Mindfulness: What is it and why is it helpful?
I recently reviewed Sam Harris’s book Waking Up and it got me thinking about how important mindfulness is and how much of an impact it’s had in my life.
His book was not my first experience in mindfulness, my first exposure was during my recovery from bulimia. The cognitive behavioral therapy I went through was very dependent on the idea of mindfulness. Many mental disorders have been improved with this practice including OCD, depression, anxiety, eating disorders, and drug addiction. Basically anything that hijacks your brain and makes you obsess or ruminate.
What exactly is mindfulness and how do I do it?
It is essentially bringing your focus to the current moment. Instead of being lost in thought, you focus your attention on what’s in front of you.
Practicing mindfulness is very simple, although not easy. Mindfulness meditations can help, although they aren’t necessary to keep doing long term, it will just show you how to do it.
The most simple mediation that most people start out with is sitting or laying in a comfortable space and bringing attention to your breath. You aren’t trying to control your breathing, but only focusing your attention there. If another though enters your head while you are doing this, just acknowledge that you are having the though and let it go, return your focus to your breathing.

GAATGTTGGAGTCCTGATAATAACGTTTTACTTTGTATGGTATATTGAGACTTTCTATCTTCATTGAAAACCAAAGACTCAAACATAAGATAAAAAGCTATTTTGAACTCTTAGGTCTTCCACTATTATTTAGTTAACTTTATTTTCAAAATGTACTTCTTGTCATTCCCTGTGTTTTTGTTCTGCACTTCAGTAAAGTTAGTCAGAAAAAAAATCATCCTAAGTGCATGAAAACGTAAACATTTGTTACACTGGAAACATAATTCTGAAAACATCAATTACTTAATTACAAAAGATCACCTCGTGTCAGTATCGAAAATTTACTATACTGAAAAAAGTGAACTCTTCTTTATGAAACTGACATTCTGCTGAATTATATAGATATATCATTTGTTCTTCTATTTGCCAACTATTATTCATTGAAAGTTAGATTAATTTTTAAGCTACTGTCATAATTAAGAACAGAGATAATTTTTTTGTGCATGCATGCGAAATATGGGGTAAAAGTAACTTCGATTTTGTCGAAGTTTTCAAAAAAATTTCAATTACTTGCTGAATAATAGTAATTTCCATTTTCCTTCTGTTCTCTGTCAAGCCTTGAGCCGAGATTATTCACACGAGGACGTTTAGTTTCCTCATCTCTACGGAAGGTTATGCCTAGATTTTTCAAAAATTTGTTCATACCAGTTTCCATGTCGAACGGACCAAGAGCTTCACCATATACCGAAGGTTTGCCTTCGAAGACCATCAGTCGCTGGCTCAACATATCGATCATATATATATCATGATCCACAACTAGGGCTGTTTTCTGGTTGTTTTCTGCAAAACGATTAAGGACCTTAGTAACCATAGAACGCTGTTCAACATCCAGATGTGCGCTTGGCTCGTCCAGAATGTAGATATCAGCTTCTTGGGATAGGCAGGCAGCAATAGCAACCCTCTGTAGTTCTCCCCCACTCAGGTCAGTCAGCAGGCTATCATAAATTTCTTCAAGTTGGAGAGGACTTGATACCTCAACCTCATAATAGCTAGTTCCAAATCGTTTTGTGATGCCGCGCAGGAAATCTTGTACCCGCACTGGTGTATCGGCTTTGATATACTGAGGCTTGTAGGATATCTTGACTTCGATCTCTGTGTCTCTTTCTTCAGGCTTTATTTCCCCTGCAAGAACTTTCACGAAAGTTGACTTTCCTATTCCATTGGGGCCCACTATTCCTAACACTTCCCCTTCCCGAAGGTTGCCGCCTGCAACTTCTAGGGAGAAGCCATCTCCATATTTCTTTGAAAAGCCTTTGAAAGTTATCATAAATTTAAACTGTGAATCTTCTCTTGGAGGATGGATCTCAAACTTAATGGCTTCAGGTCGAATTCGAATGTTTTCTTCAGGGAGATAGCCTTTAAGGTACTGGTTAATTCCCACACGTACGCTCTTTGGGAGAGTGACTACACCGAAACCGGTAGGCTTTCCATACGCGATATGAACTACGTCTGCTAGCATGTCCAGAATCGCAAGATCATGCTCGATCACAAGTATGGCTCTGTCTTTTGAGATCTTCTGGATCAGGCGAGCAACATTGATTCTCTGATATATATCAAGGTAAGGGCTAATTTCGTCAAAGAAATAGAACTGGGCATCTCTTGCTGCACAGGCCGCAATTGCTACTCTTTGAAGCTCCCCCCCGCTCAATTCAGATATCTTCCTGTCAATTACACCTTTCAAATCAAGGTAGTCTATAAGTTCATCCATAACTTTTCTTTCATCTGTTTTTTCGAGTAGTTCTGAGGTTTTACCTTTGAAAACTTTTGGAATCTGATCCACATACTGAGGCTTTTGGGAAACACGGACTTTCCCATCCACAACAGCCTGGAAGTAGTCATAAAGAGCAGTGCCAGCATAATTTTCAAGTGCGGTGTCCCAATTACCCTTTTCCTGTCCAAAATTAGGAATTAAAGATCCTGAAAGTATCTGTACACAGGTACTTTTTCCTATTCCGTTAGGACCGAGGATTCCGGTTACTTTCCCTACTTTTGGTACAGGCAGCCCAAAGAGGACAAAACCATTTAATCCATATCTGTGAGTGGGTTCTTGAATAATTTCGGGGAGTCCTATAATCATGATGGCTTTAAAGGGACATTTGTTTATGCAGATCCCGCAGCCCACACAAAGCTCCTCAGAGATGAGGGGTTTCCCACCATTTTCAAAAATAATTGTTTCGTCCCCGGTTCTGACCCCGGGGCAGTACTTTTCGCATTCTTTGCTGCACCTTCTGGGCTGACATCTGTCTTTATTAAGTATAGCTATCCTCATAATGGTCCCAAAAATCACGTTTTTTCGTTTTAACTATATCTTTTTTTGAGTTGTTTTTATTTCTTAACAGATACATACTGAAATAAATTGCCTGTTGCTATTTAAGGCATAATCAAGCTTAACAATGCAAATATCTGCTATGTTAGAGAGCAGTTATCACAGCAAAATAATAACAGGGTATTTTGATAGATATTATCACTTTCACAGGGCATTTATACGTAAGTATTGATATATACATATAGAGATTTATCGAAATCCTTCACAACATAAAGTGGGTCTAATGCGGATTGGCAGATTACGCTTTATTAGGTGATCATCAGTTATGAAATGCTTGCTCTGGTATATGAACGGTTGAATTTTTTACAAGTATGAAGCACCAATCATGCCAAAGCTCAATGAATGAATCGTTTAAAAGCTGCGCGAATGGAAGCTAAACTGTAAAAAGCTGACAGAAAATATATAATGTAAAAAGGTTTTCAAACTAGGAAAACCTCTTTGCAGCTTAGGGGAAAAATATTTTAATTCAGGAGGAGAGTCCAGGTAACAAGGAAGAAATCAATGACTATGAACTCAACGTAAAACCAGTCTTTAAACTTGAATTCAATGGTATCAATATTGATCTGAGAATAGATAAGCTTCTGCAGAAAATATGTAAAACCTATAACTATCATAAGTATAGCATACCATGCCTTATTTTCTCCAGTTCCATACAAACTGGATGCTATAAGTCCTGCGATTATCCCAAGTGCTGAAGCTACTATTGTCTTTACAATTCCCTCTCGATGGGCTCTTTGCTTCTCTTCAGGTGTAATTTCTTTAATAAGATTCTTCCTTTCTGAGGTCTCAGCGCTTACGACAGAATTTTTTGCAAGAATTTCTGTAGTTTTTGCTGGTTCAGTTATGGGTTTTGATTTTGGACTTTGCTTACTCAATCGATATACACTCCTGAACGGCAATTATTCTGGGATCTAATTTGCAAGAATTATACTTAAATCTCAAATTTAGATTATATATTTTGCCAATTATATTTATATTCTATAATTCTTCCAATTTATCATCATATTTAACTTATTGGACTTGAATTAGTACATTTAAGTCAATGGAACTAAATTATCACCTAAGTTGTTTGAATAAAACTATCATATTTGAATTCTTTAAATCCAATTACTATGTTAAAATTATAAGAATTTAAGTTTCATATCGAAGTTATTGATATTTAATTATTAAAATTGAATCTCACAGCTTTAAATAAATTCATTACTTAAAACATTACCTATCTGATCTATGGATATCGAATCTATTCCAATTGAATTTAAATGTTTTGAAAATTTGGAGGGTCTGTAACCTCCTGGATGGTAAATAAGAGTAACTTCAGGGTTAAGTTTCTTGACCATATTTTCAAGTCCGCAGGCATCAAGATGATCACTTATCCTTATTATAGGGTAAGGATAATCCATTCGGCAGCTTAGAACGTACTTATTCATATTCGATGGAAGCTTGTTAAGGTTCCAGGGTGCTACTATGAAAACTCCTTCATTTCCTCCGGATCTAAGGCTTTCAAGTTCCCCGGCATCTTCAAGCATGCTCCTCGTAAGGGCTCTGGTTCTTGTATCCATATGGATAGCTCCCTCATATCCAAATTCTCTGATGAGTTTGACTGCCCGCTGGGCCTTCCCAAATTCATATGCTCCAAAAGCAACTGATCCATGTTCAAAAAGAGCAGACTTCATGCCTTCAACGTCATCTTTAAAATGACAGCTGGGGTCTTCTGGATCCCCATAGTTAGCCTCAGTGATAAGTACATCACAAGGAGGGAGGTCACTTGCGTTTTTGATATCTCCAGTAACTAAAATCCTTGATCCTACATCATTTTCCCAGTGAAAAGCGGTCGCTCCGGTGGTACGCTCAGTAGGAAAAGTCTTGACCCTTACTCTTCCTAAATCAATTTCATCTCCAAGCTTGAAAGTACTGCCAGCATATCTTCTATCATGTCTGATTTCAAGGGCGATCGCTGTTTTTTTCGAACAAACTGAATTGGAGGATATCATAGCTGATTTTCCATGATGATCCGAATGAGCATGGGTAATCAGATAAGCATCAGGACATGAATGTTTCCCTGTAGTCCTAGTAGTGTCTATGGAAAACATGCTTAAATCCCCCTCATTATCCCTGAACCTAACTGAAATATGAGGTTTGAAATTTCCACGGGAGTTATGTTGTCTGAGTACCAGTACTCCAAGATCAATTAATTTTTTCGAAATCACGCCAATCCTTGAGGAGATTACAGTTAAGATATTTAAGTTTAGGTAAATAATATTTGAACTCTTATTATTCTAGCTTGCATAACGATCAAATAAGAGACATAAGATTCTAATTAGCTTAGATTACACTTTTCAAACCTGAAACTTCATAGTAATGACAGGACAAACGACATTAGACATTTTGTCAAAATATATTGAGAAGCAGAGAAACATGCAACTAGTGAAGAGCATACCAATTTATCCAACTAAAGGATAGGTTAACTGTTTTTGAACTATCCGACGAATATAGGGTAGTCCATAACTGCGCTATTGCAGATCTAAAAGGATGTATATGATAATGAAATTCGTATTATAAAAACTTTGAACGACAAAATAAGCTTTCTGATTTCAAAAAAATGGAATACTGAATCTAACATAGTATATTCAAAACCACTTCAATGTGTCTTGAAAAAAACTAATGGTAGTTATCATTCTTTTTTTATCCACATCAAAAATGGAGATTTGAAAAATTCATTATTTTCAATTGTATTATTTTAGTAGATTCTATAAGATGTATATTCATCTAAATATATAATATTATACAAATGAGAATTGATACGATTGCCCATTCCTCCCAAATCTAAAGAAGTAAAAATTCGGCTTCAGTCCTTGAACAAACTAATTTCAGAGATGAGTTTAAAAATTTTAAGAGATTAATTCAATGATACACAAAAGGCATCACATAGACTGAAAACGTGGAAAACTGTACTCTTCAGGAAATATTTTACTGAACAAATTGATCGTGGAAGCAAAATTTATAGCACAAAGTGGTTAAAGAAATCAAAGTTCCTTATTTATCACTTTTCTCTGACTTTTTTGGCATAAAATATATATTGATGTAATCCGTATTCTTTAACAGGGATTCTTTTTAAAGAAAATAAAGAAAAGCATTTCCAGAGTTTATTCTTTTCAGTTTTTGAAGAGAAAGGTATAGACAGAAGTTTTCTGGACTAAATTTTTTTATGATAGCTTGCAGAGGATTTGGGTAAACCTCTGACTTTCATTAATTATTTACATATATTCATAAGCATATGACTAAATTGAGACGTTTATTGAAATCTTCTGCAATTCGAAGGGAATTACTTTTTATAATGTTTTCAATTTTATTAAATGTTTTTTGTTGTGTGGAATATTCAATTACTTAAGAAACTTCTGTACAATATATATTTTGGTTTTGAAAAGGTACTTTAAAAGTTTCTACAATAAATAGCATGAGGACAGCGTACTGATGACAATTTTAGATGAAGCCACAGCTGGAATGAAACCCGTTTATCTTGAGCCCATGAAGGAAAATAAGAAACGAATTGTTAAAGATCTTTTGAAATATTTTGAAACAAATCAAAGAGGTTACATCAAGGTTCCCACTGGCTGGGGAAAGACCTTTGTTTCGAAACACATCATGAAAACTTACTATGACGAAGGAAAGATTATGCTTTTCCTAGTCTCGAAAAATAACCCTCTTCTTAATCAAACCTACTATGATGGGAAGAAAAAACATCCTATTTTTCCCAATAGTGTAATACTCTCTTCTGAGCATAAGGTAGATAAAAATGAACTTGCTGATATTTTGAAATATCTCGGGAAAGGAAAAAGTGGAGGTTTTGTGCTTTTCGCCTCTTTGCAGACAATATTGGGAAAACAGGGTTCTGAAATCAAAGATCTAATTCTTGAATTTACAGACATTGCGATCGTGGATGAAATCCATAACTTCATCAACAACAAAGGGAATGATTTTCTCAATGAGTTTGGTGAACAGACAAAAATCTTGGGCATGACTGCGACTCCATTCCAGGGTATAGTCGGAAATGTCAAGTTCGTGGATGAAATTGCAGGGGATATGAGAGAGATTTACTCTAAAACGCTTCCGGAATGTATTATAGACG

Noticing these passing thoughts is really the first step, in the future you’ll be able to stop these thoughts when you notice them and bring your attention back to the current situation.
In addition to the breath exercise, some people focus on sensations their body is feeling such as feeling the couch you are sitting on, the weight of your hands in your lap, etc.
You only need to do this for 10 minutes or so, and you can start with as little as one minute and work your way up. You’ll be surprised how much is constantly popping into your head.
Why is mindfulness so helpful?
It breaks the process of rumination and obsessive thoughts. You are able to focus completely on your current surroundings, feelings, and sensations rather than being lost in your thoughts. You are also able to recognize when you are having these thoughts and falling down the rumination rabbit hole.
It can also break the automatic response you have to certain situations. For example, a depressed person will respond to circumstances with, well, depression! This becomes wired in the brain as an automatic response. Mindfulness challenges these responses.
Are there any downsides?
Possibly. There have been some reports of PTSD getting worse with mindfulness, but this may be due to learning to cut out distractions which might bring trauma into focus. The good news is there are many reports that PTSD is actually made better because you can learn to divert your attention from the trauma you are recovering and bring your focus to the present moment, rather than letting your mind wander back to the trauma. So this may be a situation where things get better before they get worse, but it’s still something to consider.